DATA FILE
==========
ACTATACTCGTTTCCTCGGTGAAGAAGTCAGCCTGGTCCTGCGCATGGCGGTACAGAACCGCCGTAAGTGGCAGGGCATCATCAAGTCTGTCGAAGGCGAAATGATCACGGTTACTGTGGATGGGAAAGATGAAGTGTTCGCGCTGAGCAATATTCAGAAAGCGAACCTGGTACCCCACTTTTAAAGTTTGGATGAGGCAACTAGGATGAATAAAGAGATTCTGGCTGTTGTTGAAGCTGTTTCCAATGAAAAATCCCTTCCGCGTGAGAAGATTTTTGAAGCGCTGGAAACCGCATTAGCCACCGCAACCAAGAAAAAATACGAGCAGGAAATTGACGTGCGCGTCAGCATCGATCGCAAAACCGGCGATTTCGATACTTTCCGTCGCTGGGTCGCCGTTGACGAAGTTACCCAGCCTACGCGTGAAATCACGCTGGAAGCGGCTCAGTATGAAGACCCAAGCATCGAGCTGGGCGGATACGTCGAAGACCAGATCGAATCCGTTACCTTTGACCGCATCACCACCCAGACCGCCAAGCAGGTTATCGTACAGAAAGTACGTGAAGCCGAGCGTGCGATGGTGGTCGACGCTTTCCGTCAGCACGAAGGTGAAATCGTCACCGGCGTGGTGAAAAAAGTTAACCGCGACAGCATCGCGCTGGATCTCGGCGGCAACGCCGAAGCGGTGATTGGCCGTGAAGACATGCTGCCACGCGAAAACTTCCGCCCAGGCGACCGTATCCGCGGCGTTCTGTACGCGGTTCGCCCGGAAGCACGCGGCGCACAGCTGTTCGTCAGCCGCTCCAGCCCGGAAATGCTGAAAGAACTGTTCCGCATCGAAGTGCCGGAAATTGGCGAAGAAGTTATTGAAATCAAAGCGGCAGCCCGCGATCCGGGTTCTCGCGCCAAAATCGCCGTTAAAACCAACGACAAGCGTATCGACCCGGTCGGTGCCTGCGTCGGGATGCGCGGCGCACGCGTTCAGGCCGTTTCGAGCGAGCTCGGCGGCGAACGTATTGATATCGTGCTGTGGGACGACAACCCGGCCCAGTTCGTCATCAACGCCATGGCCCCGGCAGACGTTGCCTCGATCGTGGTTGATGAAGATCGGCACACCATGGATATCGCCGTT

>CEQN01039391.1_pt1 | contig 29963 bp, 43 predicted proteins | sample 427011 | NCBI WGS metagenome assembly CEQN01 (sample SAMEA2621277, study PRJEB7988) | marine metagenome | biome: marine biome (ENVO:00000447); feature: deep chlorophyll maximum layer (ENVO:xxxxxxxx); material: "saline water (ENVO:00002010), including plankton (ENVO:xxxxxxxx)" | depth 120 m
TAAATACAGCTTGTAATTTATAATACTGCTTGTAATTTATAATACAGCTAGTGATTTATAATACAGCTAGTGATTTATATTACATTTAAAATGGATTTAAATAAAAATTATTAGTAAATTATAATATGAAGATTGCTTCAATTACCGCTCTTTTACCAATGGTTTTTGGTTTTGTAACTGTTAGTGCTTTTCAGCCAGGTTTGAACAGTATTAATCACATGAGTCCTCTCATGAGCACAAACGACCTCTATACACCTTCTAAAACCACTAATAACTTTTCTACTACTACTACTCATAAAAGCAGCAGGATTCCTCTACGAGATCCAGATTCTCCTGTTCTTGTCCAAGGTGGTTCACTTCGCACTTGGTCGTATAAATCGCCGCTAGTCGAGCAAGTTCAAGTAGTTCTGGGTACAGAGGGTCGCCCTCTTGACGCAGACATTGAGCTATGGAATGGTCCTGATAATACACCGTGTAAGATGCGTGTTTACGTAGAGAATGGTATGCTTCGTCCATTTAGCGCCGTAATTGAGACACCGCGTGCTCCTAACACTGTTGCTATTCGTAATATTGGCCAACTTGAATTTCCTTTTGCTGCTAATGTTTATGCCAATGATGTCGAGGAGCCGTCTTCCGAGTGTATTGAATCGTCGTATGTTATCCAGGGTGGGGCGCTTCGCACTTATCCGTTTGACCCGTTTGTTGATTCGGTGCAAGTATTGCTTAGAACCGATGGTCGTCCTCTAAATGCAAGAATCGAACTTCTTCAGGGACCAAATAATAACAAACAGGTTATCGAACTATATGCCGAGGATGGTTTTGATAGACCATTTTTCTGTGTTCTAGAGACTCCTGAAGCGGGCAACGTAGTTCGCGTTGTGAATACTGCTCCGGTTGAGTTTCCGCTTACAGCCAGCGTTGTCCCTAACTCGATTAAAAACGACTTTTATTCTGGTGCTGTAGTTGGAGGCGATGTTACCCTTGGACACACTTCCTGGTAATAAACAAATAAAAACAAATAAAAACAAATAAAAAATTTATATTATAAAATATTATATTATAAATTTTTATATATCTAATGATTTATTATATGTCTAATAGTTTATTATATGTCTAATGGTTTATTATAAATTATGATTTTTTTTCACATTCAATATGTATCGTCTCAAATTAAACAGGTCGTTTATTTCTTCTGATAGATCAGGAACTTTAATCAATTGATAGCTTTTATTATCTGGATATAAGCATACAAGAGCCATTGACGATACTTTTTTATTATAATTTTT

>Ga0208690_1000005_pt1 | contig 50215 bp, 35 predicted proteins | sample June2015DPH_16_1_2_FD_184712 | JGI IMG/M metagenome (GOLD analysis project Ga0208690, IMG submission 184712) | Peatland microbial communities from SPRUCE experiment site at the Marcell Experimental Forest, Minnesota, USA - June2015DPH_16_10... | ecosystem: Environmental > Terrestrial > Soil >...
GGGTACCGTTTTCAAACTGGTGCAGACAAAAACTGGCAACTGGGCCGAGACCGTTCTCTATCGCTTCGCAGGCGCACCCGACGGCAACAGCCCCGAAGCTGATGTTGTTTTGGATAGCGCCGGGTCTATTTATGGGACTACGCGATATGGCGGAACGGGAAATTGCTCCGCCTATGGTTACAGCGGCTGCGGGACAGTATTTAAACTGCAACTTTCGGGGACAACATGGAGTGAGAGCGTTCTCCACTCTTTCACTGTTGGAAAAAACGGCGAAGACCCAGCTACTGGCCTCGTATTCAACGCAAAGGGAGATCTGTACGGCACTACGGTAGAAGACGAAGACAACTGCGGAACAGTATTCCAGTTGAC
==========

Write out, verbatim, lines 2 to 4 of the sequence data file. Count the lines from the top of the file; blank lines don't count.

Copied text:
>CEQN01039391.1_pt1 | contig 29963 bp, 43 predicted proteins | sample 427011 | NCBI WGS metagenome assembly CEQN01 (sample SAMEA2621277, study PRJEB7988) | marine metagenome | biome: marine biome (ENVO:00000447); feature: deep chlorophyll maximum layer (ENVO:xxxxxxxx); material: "saline water (ENVO:00002010), including plankton (ENVO:xxxxxxxx)" | depth 120 m
TAAATACAGCTTGTAATTTATAATACTGCTTGTAATTTATAATACAGCTAGTGATTTATAATACAGCTAGTGATTTATATTACATTTAAAATGGATTTAAATAAAAATTATTAGTAAATTATAATATGAAGATTGCTTCAATTACCGCTCTTTTACCAATGGTTTTTGGTTTTGTAACTGTTAGTGCTTTTCAGCCAGGTTTGAACAGTATTAATCACATGAGTCCTCTCATGAGCACAAACGACCTCTATACACCTTCTAAAACCACTAATAACTTTTCTACTACTACTACTCATAAAAGCAGCAGGATTCCTCTACGAGATCCAGATTCTCCTGTTCTTGTCCAAGGTGGTTCACTTCGCACTTGGTCGTATAAATCGCCGCTAGTCGAGCAAGTTCAAGTAGTTCTGGGTACAGAGGGTCGCCCTCTTGACGCAGACATTGAGCTATGGAATGGTCCTGATAATACACCGTGTAAGATGCGTGTTTACGTAGAGAATGGTATGCTTCGTCCATTTAGCGCCGTAATTGAGACACCGCGTGCTCCTAACACTGTTGCTATTCGTAATATTGGCCAACTTGAATTTCCTTTTGCTGCTAATGTTTATGCCAATGATGTCGAGGAGCCGTCTTCCGAGTGTATTGAATCGTCGTATGTTATCCAGGGTGGGGCGCTTCGCACTTATCCGTTTGACCCGTTTGTTGATTCGGTGCAAGTATTGCTTAGAACCGATGGTCGTCCTCTAAATGCAAGAATCGAACTTCTTCAGGGACCAAATAATAACAAACAGGTTATCGAACTATATGCCGAGGATGGTTTTGATAGACCATTTTTCTGTGTTCTAGAGACTCCTGAAGCGGGCAACGTAGTTCGCGTTGTGAATACTGCTCCGGTTGAGTTTCCGCTTACAGCCAGCGTTGTCCCTAACTCGATTAAAAACGACTTTTATTCTGGTGCTGTAGTTGGAGGCGATGTTACCCTTGGACACACTTCCTGGTAATAAACAAATAAAAACAAATAAAAACAAATAAAAAATTTATATTATAAAATATTATATTATAAATTTTTATATATCTAATGATTTATTATATGTCTAATAGTTTATTATATGTCTAATGGTTTATTATAAATTATGATTTTTTTTCACATTCAATATGTATCGTCTCAAATTAAACAGGTCGTTTATTTCTTCTGATAGATCAGGAACTTTAATCAATTGATAGCTTTTATTATCTGGATATAAGCATACAAGAGCCATTGACGATACTTTTTTATTATAATTTTT

>Ga0208690_1000005_pt1 | contig 50215 bp, 35 predicted proteins | sample June2015DPH_16_1_2_FD_184712 | JGI IMG/M metagenome (GOLD analysis project Ga0208690, IMG submission 184712) | Peatland microbial communities from SPRUCE experiment site at the Marcell Experimental Forest, Minnesota, USA - June2015DPH_16_10... | ecosystem: Environmental > Terrestrial > Soil >...